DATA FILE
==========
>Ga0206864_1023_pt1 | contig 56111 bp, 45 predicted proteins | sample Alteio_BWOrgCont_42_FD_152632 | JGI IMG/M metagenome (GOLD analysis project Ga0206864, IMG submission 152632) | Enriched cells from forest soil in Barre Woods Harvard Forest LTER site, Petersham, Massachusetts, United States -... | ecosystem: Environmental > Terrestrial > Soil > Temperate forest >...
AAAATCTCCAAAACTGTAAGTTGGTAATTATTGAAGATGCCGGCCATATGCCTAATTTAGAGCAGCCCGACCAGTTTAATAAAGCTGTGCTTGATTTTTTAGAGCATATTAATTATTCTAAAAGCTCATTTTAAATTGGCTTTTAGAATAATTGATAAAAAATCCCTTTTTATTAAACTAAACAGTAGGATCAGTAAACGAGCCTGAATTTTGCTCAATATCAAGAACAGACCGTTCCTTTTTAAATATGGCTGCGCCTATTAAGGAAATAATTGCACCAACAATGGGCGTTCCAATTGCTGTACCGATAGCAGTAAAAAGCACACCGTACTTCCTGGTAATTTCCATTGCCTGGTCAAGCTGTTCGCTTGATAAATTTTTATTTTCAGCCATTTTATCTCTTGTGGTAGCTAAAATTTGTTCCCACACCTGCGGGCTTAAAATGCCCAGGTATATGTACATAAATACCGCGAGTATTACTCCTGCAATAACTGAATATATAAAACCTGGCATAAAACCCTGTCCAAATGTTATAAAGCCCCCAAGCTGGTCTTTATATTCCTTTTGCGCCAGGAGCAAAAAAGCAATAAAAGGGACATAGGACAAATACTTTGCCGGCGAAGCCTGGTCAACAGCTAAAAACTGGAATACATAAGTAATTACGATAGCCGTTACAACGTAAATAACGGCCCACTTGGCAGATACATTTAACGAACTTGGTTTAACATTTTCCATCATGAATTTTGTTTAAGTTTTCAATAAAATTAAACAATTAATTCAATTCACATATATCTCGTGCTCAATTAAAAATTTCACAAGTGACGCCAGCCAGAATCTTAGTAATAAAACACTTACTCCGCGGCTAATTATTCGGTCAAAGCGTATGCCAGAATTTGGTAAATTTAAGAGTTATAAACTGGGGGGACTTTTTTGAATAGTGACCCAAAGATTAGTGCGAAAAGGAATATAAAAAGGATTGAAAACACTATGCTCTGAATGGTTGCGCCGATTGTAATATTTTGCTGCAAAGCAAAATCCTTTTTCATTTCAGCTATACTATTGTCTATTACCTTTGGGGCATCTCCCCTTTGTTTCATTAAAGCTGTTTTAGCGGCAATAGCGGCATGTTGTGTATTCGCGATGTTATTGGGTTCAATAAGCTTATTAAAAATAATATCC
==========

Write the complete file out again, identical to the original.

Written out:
>Ga0206864_1023_pt1 | contig 56111 bp, 45 predicted proteins | sample Alteio_BWOrgCont_42_FD_152632 | JGI IMG/M metagenome (GOLD analysis project Ga0206864, IMG submission 152632) | Enriched cells from forest soil in Barre Woods Harvard Forest LTER site, Petersham, Massachusetts, United States -... | ecosystem: Environmental > Terrestrial > Soil > Temperate forest >...
AAAATCTCCAAAACTGTAAGTTGGTAATTATTGAAGATGCCGGCCATATGCCTAATTTAGAGCAGCCCGACCAGTTTAATAAAGCTGTGCTTGATTTTTTAGAGCATATTAATTATTCTAAAAGCTCATTTTAAATTGGCTTTTAGAATAATTGATAAAAAATCCCTTTTTATTAAACTAAACAGTAGGATCAGTAAACGAGCCTGAATTTTGCTCAATATCAAGAACAGACCGTTCCTTTTTAAATATGGCTGCGCCTATTAAGGAAATAATTGCACCAACAATGGGCGTTCCAATTGCTGTACCGATAGCAGTAAAAAGCACACCGTACTTCCTGGTAATTTCCATTGCCTGGTCAAGCTGTTCGCTTGATAAATTTTTATTTTCAGCCATTTTATCTCTTGTGGTAGCTAAAATTTGTTCCCACACCTGCGGGCTTAAAATGCCCAGGTATATGTACATAAATACCGCGAGTATTACTCCTGCAATAACTGAATATATAAAACCTGGCATAAAACCCTGTCCAAATGTTATAAAGCCCCCAAGCTGGTCTTTATATTCCTTTTGCGCCAGGAGCAAAAAAGCAATAAAAGGGACATAGGACAAATACTTTGCCGGCGAAGCCTGGTCAACAGCTAAAAACTGGAATACATAAGTAATTACGATAGCCGTTACAACGTAAATAACGGCCCACTTGGCAGATACATTTAACGAACTTGGTTTAACATTTTCCATCATGAATTTTGTTTAAGTTTTCAATAAAATTAAACAATTAATTCAATTCACATATATCTCGTGCTCAATTAAAAATTTCACAAGTGACGCCAGCCAGAATCTTAGTAATAAAACACTTACTCCGCGGCTAATTATTCGGTCAAAGCGTATGCCAGAATTTGGTAAATTTAAGAGTTATAAACTGGGGGGACTTTTTTGAATAGTGACCCAAAGATTAGTGCGAAAAGGAATATAAAAAGGATTGAAAACACTATGCTCTGAATGGTTGCGCCGATTGTAATATTTTGCTGCAAAGCAAAATCCTTTTTCATTTCAGCTATACTATTGTCTATTACCTTTGGGGCATCTCCCCTTTGTTTCATTAAAGCTGTTTTAGCGGCAATAGCGGCATGTTGTGTATTCGCGATGTTATTGGGTTCAATAAGCTTATTAAAAATAATATCC